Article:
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#Privacy #Net Neutrality #Communications #FCC #FTC #ATT #Comcast #Verizon #Lobbying #Corporatism #Politics @LibertyPod+ @Laissez-Faire Capitalism+ @Gadget Gurus+

Seth Martin
  
Techdirt.Techdirt. wrote the following post Wed, 05 Apr 2017 08:24:00 -0500

Comcast Paid Civil Rights Groups To Support Killing Broadband Privacy Rules

For years, one of the greasier lobbying and PR tactics by the telecom industry has been the use of minority groups to parrot awful policy positions. Historically, such groups are happy to take financing from a company like Comcast, in exchange for repeating whatever talking point memos are thrust in their general direction, even if the policy being supported may dramatically hurt their constituents. This strategy has played a starring role in supporting anti-consumer mega-mergers, killing attempts to make the cable box market more competitive, and efforts to eliminate net neutrality.

The goal is to provide an artificial wave of "support" for bad policies, used to then justify bad policy votes. And despite this being something the press has highlighted for the better part of several decades, the practice continues to work wonders. Hell, pretending to serve minority communities while effectively undermining them with bad internet policy is part of the reason Comcast now calls top lobbyist David Cohen the company's Chief Diversity Officer (something the folks at Comcast hate when I point it out, by the way).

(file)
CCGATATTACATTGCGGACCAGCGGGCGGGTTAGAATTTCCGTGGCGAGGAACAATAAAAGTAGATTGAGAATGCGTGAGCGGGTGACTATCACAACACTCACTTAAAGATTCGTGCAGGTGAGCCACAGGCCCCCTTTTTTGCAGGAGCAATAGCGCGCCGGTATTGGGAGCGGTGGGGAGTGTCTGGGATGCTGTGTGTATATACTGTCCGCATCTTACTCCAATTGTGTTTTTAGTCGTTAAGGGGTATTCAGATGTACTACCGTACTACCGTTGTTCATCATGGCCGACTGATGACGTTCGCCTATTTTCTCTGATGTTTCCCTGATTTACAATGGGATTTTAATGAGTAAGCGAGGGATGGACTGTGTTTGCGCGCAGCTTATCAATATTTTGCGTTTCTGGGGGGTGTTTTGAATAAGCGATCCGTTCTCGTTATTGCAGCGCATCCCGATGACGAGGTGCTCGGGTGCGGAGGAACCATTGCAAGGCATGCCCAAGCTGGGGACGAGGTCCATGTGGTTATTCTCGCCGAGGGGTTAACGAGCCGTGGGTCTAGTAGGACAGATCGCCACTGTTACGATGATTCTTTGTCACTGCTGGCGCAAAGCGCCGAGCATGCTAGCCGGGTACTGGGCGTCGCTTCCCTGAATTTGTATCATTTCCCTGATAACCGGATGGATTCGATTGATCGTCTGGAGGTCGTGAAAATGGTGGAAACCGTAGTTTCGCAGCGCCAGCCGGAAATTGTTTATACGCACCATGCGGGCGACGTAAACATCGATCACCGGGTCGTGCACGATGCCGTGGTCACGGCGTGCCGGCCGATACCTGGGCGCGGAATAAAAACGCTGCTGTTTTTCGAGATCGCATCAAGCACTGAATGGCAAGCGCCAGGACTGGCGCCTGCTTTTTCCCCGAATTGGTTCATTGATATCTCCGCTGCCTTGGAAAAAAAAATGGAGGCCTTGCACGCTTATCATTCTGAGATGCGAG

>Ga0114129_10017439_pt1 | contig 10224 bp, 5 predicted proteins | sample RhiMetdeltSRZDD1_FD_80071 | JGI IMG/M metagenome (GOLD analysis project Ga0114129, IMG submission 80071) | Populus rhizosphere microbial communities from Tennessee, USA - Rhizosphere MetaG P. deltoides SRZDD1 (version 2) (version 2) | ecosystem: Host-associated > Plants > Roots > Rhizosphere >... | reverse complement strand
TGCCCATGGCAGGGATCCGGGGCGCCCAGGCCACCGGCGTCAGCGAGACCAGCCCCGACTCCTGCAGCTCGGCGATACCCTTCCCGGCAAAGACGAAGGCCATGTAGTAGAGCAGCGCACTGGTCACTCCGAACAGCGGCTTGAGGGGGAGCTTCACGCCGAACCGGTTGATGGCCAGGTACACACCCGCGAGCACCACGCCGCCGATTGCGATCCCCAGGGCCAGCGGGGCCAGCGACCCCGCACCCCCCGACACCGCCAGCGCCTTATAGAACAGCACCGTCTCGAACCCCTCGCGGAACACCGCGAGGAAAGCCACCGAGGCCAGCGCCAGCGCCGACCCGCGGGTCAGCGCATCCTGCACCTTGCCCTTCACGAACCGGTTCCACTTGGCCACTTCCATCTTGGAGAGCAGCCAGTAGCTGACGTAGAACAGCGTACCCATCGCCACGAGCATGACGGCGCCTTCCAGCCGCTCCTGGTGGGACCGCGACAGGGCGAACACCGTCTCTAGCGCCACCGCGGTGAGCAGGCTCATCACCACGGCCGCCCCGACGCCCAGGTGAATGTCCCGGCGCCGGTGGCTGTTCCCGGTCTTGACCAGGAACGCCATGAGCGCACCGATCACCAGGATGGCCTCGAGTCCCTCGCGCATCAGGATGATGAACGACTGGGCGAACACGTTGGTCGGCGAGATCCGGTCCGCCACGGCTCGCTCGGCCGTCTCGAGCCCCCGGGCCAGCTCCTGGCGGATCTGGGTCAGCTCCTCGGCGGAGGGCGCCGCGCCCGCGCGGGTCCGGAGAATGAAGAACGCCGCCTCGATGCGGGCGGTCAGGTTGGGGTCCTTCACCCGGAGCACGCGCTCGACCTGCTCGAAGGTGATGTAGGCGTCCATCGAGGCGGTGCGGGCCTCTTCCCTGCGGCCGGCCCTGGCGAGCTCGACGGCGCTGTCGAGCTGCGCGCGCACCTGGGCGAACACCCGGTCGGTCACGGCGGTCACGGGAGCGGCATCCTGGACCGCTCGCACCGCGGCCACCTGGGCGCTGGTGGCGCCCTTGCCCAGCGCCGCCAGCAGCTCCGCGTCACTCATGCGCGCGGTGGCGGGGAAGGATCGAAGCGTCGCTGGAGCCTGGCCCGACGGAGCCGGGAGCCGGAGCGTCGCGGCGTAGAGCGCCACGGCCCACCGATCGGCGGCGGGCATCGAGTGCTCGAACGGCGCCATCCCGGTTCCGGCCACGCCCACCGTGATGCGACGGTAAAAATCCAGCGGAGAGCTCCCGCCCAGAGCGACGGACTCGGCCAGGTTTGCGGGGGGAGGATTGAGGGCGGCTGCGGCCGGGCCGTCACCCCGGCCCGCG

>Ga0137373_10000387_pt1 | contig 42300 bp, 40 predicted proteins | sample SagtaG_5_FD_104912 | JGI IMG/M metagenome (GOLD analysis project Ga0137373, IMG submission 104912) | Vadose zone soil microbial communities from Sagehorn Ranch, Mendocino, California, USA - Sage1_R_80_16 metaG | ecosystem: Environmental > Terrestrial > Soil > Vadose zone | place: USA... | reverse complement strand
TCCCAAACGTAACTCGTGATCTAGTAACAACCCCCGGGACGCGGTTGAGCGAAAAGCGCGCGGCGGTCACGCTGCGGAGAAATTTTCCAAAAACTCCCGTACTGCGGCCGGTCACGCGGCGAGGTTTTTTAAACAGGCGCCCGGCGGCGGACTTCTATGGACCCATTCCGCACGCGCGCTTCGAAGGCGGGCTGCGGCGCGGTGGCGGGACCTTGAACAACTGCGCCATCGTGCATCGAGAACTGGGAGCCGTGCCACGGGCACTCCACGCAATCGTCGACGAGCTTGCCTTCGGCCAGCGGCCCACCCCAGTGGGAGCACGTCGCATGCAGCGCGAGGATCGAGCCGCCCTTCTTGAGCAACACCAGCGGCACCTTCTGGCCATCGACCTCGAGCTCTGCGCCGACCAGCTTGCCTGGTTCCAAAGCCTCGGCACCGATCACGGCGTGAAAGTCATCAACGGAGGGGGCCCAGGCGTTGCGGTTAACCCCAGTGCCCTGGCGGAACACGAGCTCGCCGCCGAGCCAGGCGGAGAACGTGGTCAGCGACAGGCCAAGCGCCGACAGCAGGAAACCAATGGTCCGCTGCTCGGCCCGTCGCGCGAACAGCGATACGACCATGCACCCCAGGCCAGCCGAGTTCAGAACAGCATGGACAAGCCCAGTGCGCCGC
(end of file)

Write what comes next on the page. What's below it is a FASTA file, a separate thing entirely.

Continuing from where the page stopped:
Last week, we noted how Congress voted to kill relatively modest but necessary FCC privacy protections. You'd be hard pressed to find a single, financially-objective group or person that supports such a move. Even Donald Trump's most obnoxious supporters were relatively disgusted by the vote. Yet The Intercept notes that groups like the League of United Latin American Citizens and the OCA (Asian Pacific American Advocates) breathlessly urged the FCC to kill the rules, arguing that snoopvertising and data collection would be a great boon to low income families:

"The League of United Latin American Citizens and OCA – Asian Pacific American Advocates, two self-described civil rights organizations, told the FCC that “many consumers, especially households with limited incomes, appreciate receiving relevant advertising that is keyed to their interests and provides them with discounts on the products and services they use."

Of course, folks like Senator Ted Cruz then used this entirely-farmed support to insist there were "strenuous objections from throughout the internet community" at the creation of the rules, which simply wasn't true. Most people understood that the rules were a direct response to some reckless and irresponsible privacy practices at major ISPs -- ranging from charging consumers more to keep their data private, or using customer credit data to provide even worse customer support than they usually do. Yes, what consumer (minority or otherwise) doesn't want to pay significantly more money for absolutely no coherent reason?